Flight path of Kalahari’s six-tonne asteroid is first tracing of meteorite shedding rock to solar system origin
Source: The Guardian
Astronomers have reconstructed the 22m-year-long voyage of an asteroid that hurtled through the solar system and exploded over Botswana, showering meteorites across the Kalahari desert.
It is the first time scientists have traced showering space rock to its source – in this case Vesta, one of largest bodies in the asteroid belt that circles the sun between Jupiter and Mars.
The six-tonne asteroid punched into Earth’s atmosphere at 37,000mph in June 2018 and broke apart above the central Kalahari game reserve, creating a fireball nearly as bright as the sun. Immediate searches of the presumed landing site found a small meteorite, which was named Motopi Pan.
Nasa researchers had tracked the hazardous object from as far out as the moon using telescopes in Arizona and Hawaii. After the impact they asked astronomers in Australia to check images from the SkyMapper telescope in New South Wales – used for studying black holes and the like – in case it too had captured the asteroid’s flight path. Much to the researchers’ amazement, it had.
“We wouldn’t have noticed it had it not been for the tip-off by the American discoverers, and it hits close to home,” said Christian Wolf, an astronomer at Australian National University. “Granted, it’s the Kalahari and I have never been there, but when your day job involves orienteering along a chain of black holes with an average step size of 1bn light years between the waypoints, the Kalahari feels awfully close to your keyboard.”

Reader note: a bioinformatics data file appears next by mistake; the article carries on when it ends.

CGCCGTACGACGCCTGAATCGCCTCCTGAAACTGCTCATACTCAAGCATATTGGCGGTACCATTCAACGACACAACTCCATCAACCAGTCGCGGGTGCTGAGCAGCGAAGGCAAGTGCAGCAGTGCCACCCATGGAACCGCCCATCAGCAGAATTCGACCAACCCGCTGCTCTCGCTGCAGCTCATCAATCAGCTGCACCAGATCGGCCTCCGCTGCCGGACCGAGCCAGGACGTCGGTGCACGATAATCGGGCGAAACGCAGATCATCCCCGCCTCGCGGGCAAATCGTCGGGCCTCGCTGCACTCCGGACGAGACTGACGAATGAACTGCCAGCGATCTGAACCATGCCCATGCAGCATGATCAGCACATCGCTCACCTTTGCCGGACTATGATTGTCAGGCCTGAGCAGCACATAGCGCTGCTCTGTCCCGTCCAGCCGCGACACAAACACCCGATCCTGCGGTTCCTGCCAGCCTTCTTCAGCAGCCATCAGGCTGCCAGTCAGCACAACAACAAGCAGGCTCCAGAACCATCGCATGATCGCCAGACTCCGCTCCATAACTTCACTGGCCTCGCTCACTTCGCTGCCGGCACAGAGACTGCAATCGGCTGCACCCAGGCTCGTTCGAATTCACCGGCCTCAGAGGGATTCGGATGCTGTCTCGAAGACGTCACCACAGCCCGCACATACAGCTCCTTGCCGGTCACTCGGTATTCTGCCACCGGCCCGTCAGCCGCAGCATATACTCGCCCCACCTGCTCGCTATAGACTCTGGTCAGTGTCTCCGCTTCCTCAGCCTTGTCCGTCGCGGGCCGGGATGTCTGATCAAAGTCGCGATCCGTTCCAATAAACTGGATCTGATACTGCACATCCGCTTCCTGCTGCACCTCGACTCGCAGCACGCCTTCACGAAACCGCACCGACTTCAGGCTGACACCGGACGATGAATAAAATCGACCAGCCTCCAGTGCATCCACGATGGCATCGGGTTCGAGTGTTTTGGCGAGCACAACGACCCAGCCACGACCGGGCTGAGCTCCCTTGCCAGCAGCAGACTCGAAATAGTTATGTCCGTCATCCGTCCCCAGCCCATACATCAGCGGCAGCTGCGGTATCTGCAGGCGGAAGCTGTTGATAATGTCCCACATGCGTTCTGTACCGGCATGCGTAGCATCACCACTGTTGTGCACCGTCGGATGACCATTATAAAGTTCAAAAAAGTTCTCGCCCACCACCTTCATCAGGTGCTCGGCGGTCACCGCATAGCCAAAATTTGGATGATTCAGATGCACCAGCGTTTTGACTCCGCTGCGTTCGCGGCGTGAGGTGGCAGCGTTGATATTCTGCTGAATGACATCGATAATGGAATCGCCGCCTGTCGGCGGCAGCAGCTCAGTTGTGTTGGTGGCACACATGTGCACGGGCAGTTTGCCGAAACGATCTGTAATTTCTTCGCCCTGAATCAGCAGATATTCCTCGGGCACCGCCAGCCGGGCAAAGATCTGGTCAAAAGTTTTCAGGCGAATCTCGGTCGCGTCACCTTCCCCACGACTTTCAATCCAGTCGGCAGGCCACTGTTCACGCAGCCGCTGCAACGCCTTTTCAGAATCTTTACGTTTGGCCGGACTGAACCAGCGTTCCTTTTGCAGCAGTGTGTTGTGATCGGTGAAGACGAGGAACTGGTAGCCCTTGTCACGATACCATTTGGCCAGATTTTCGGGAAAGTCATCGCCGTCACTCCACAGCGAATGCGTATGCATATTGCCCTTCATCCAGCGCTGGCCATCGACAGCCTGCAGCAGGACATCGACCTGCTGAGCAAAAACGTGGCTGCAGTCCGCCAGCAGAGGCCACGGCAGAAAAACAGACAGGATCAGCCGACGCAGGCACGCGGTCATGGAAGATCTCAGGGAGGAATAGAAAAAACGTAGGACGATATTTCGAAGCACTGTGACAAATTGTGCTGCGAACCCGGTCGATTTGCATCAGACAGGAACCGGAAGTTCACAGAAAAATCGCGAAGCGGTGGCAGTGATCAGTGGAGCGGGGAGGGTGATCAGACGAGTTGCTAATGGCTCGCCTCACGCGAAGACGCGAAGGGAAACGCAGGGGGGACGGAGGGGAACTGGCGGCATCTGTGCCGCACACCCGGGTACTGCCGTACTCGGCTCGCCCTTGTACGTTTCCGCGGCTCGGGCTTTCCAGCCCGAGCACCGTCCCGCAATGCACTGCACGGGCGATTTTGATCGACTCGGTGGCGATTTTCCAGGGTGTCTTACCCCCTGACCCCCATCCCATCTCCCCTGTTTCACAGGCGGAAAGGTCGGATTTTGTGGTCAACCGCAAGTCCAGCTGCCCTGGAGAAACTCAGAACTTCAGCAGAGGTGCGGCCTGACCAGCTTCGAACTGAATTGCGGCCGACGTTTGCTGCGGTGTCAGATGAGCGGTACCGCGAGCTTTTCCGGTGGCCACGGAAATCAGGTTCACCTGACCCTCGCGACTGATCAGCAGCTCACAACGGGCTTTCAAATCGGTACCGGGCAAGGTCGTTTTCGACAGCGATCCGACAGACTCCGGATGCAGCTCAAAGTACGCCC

The snapshots of the asteroid, named 2018LA, from three telescopes set far apart on the Earth’s surface allowed the astronomers to reconstruct the rock’s trajectory and pinpoint its origin. The trail led to Vesta, a 300-mile-wide asteroid that is occasionally visible without a telescope.
Armed with a good idea of the asteroid’s trajectory, the scientists were able to refine the location of its landing in the game reserve. This led to expeditions that recovered more than 20 other meteorites spread over a 3-mile patch of ground.
Mineralogical analyses of the fragments suggest that the lump of rock that became 2018LA was originally buried deep beneath the surface of Vesta but was flung into space during an impact that left a crater on the asteroid about 22m years ago.
The ejected space rock wandered the solar system, its surface being battered by cosmic rays, until it fell into the gravitational arms of the Earth and plummeted to the ground.
Laboratory tests showed that the oldest grains inside the discovered meteorites dated to 4.56bn years ago, a time when the solar system was still forming from a super-hot disc of interstellar gas and dust. Details are published in Meteoritics and Planetary Science.
“This is a really exciting study,” said Ashley King, a planetary scientist at the Natural History Museum who was not involved in the work. “It’s only the second time ever that a rock has been detected in space before entering the Earth’s atmosphere and eventually ending up as meteorites on the ground.”
He said the recovered rocks were a mixture of igneous meteorite types known as HEDs, an acronym for howardites, eucrites and diogenites, which have long been thought to be fragments of the asteroid Vesta. The asteroid was visited by Nasa’s Dawn mission some years back.
“Because the team tracked the rock from space all the way down to the impact site, they were able to calculate a very precise orbit that is consistent with an origin near Vesta, providing one of the best links we have between an asteroid and meteorites,” King said. “Knowing where meteorites come from gives us context for how they formed and is really important for understanding the history of our solar system.”
Source: The Guardian